Radiotherapy or radiation treatment (RT) is an integral part of breast cancer management. RT uses megavoltage X-ray to kill any remaining cancer cells that are left over following your breast cancer surgery.
For all women who undergo some form of breast conserving surgery it will be necessary to have the remainder of their breast treated with RT, sometimes also including surrounding lymph node basin. For some patients who have undergone a mastectomy who are at higher risk of cancer recurrence, there will be a recommendation for RT to the chest wall and/or the surrounding lymph node basins. Use of RT can reduce the risk of cancer coming back in the breast, chest wall and/or surrounding lymph node basins dramatically. Recent studies have shown that RT not only reduces the chance of cancer relapsing locally, it also reduces the risk of cancer coming back elsewhere, leading to increased chance of cure for breast cancer.
Typically RT will involve attending a radiation department for 5 weeks for approximately 1/2 hour at a time, Monday to Friday. More recently the treatment time can be reduced in many patients following BCS to 3-4 weeks by using so called hypofractionated radiotherapy. This delivers slightly more radiation dose per daily session, and ends up with the same biological effect but over a shorter period of time. Radiotherapy is mostly well tolerated but can result in some short term skin changes as well as longer term changes in the breast such as increased sensitivity/ tenderness, late complications from radiotherapy such as cardiac disease or second cancer are very rare.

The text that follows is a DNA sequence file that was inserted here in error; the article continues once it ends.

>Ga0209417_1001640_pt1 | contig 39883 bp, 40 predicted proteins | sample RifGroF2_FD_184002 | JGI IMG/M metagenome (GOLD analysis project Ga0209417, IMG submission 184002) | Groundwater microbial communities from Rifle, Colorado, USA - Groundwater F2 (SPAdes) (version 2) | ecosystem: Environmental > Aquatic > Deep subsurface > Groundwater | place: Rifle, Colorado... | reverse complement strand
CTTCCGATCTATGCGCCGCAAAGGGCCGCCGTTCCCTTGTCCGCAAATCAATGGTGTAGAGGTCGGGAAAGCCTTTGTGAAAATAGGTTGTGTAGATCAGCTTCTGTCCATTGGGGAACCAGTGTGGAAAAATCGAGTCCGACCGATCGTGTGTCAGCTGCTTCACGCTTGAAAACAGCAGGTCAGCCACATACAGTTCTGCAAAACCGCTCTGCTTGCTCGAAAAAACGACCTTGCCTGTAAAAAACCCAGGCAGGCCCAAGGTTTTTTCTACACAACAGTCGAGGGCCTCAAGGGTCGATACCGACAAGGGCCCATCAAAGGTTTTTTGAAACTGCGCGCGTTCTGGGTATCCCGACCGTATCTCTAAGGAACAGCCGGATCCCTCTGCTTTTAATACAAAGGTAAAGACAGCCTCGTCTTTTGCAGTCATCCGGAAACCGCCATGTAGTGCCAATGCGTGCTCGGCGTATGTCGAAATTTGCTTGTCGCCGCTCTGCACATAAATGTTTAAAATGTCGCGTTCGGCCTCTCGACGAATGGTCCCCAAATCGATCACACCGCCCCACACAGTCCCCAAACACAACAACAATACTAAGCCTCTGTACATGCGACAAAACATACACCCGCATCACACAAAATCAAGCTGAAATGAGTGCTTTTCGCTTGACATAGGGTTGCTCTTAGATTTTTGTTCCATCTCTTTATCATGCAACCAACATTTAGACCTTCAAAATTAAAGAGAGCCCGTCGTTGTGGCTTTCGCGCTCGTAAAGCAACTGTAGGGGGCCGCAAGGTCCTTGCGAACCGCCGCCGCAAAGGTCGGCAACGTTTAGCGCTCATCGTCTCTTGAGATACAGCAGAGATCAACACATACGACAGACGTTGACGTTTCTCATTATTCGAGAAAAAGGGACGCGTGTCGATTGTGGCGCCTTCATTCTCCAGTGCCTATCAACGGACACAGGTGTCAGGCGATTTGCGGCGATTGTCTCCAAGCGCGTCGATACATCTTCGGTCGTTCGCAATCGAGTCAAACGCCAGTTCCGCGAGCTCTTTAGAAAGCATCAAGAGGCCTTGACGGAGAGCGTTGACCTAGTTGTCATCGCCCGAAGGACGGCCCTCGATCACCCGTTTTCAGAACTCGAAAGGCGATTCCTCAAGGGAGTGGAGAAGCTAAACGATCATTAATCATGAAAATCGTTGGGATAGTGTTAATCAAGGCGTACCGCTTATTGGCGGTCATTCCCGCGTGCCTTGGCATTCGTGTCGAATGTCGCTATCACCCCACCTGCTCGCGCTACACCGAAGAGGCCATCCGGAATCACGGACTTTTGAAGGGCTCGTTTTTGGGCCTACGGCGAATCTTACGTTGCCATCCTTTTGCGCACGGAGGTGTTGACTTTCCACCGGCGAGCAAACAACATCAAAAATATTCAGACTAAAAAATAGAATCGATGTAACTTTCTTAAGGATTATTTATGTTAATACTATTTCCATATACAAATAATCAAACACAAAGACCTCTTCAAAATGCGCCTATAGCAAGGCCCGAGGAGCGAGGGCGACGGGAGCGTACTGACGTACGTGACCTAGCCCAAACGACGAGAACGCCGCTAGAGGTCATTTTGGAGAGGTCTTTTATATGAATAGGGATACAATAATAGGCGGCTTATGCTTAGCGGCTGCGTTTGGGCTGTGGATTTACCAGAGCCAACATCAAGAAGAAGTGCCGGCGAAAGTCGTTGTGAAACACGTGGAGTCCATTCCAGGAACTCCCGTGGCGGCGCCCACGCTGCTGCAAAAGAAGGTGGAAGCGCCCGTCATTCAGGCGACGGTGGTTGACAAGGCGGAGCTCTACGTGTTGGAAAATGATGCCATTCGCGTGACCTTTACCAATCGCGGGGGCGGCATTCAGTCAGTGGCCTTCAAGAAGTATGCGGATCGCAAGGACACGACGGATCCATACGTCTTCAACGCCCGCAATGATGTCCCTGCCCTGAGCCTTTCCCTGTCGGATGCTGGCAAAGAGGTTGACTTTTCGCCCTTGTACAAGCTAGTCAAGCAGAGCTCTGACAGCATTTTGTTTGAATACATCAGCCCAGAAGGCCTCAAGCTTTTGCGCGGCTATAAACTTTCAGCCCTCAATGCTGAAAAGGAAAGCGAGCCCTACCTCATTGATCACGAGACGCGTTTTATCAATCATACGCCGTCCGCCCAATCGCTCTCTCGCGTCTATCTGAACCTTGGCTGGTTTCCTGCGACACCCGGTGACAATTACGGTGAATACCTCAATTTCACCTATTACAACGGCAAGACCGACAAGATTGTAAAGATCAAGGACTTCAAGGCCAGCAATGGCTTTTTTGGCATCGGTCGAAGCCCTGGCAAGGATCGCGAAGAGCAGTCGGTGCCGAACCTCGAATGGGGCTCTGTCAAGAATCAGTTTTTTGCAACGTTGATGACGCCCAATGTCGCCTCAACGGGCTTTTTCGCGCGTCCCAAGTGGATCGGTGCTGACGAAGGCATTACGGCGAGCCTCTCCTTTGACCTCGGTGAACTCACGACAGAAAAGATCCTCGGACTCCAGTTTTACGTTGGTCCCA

Dr Tim Wang is an experienced radiation oncologist working in the team at Lakeside specialist breast clinic, who will be able to talk to you in more detail about what to expect from your radiation treatment, advise you on any risks associated with RT and how to manage any side effects. Tim has multiple publications on advanced radiotherapy technique to minimize the risk of heart disease after radiotherapy, such as deep inspiration breath hold technique and volumetric arc radiotherapy. He offers treatment in the private sector via Macquarie university hospital and at Westmead public hospital, advanced cardiac sparing radiotherapy techniques including deep inspiratory breath hold technique are available in both hospitals. Tim will also be involved in your longer follow-up, typically seeing you once a year. On the alternate 6 months you will usually see your surgeon who will also see you once a year, usually at the time for your annual breast imaging.